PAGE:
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Clarity, Precision and an Abundance of Fine Technique

December 30th, 2010

By Chris Dumigan
Classical Guitar Magazine

Beginning with three contrasting sonatas by Scarlatti Forshee immediately establishes his credentials as an excellent player, with clarity, precision and an abundance of fine technique. In the long middle sonata K. 213 his emotional way of bringing out the opening section is compelling with beautiful warm playing.

Brouwer’s evocative three-movement Sonata comes from an entirely different world to the foregoing. The other-worldly way it begins with a bell-like sequence of notes often on harmonics is hauntingly played. This phrase keeps returning amidst other more earthbound harmonies until gradually the dance-like elements take over more. Its rather episodic elements could, in lesser hands, sound disjointed, but here work really well. The dream world occupied by the middle movement and the relentless 3rd and final part are every bit as good, and make for a first-class recording of this work. This rather short (38 minutes) CD finishes with a fine Mallorca .

All in all this is a lovely recording spoilt somewhat by its relatively modest length. However this might be reflected in the price, and so I can confidently recommend Forshee’s interpretations wholeheartedly. The recording too is excellent.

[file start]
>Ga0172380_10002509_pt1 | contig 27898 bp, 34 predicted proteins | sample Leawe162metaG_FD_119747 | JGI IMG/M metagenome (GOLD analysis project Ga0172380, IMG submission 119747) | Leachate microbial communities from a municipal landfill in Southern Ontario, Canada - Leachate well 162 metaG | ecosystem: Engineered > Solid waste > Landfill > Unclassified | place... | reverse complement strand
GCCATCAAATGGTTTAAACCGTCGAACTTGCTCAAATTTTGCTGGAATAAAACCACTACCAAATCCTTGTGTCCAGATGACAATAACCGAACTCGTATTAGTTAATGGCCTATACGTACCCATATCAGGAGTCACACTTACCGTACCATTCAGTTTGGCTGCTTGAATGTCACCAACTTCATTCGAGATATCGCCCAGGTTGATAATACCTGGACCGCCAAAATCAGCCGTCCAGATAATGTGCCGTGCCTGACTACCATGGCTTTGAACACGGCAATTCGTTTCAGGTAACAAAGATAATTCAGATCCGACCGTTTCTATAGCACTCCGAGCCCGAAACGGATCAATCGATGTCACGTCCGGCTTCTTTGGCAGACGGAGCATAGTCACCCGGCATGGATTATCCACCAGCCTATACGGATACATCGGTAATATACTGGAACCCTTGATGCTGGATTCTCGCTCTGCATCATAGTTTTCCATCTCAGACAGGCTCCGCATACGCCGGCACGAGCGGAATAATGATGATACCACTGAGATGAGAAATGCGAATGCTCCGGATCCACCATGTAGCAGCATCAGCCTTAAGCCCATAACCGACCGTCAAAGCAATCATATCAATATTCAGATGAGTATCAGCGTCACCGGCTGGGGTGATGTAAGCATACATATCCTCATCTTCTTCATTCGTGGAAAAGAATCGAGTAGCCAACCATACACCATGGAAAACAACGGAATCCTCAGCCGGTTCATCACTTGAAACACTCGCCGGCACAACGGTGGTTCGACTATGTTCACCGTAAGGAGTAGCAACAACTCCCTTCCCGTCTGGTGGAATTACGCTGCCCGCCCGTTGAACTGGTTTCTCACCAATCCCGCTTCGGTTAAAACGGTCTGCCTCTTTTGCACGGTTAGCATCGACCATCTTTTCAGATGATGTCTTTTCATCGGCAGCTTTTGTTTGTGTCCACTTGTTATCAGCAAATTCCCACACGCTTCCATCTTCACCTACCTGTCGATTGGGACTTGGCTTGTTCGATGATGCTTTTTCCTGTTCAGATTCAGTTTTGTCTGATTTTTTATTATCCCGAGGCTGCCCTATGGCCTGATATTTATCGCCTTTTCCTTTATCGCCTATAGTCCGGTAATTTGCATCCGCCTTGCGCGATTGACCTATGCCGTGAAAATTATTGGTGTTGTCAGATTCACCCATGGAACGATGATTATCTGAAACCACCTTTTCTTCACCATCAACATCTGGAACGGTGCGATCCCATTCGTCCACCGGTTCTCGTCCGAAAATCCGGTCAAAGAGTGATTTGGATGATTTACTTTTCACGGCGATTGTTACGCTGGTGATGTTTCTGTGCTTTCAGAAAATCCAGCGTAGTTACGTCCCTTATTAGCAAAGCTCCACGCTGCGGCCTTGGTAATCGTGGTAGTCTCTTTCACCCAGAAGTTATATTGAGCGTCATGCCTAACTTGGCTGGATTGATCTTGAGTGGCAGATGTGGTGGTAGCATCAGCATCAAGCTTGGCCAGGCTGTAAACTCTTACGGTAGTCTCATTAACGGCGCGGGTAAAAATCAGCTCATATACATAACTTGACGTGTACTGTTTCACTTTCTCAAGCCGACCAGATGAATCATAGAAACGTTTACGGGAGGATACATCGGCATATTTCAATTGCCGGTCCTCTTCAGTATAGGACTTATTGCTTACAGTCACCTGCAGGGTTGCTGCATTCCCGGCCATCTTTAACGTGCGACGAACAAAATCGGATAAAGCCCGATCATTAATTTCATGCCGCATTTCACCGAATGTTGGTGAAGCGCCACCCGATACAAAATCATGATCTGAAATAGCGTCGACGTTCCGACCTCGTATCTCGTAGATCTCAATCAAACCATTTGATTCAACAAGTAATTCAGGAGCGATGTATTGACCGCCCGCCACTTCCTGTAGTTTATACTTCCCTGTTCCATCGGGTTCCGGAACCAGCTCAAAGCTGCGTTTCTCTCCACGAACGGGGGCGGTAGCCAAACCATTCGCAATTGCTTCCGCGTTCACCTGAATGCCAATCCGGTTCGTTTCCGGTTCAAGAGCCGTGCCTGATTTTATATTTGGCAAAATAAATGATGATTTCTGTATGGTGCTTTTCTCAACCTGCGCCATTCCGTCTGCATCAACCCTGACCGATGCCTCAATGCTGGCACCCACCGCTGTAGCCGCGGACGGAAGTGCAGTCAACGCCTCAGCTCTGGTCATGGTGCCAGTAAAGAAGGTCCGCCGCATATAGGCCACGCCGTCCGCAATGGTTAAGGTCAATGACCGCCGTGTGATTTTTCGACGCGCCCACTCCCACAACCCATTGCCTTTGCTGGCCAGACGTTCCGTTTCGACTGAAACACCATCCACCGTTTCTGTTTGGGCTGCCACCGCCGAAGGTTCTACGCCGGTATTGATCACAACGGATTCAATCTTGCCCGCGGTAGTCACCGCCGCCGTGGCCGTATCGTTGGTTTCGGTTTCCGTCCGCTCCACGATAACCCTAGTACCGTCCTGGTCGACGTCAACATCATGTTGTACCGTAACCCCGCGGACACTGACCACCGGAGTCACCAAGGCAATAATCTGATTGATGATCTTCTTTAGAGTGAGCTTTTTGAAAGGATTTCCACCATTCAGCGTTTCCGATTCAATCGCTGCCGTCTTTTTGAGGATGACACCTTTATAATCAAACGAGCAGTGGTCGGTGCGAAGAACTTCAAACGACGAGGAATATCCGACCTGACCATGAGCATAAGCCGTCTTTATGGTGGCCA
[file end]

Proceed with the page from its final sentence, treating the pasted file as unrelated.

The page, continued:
Guitarist Zane Forshee Gives Breathtaking Performance

December 30th, 2010

By Nyonsuatee Kollue
Retriever Weekly

Music, they say, speaks to a person’s soul. The audience that gathered in the Fine Arts recital hall to listen to classical guitarist and UMBC faculty member, Zane Forshee, must indeed believe this to be true. First prize winner of the National Guitar Workshop Solo Guitar Competition, as well as the Baltimore Music Club’s Strings competition, Zane Forshee struck more than guitar chords. He gently pulled on the heart strings of his listeners as he invited them to listen, enjoy, understand, and communicate with his rhythms.

The performance was a series of various classical pieces. He masterfully played harmonious, rhythmical tunes, as well as vibrant, danceable melodies, and incorporated some mixed bits that started off light, and then continued with astounding sharp chords that sent your ears tingling. He played a few sonatas as well as works of other artists that he admired. A piece whose English translation would mean “Walk a narrow path” was one of such numbers. But whichever way he played, there was a beautiful ever-flow that held the audience captivated.

Each piece (followed by loud applause) opened into another equally breathtaking number. The slower melodies seemed to greatly appeal to the more mature audience as they gazed upon the artist. The younger attendees bobbed their heads and swayed lightly to vibrant tunes. You could hear quiet whispers of, “He’s good!” from various audience members. However, the enjoyment in this performance was not limited to the audience alone. The artist himself seemed lost in the sound of his instrument. He played every chord with soul, swaying gently and tapping his feet as he played. Watching him, you would not only listen, but feel the music as much as he did.

His performance left the audience deeply satisfied. After listening to him, his achievements seem only natural for someone with his skills. Anyone with a good ear for music would greatly appreciate the style and spirit of his music, as he deeply expresses the beauty of classical guitar in his performance.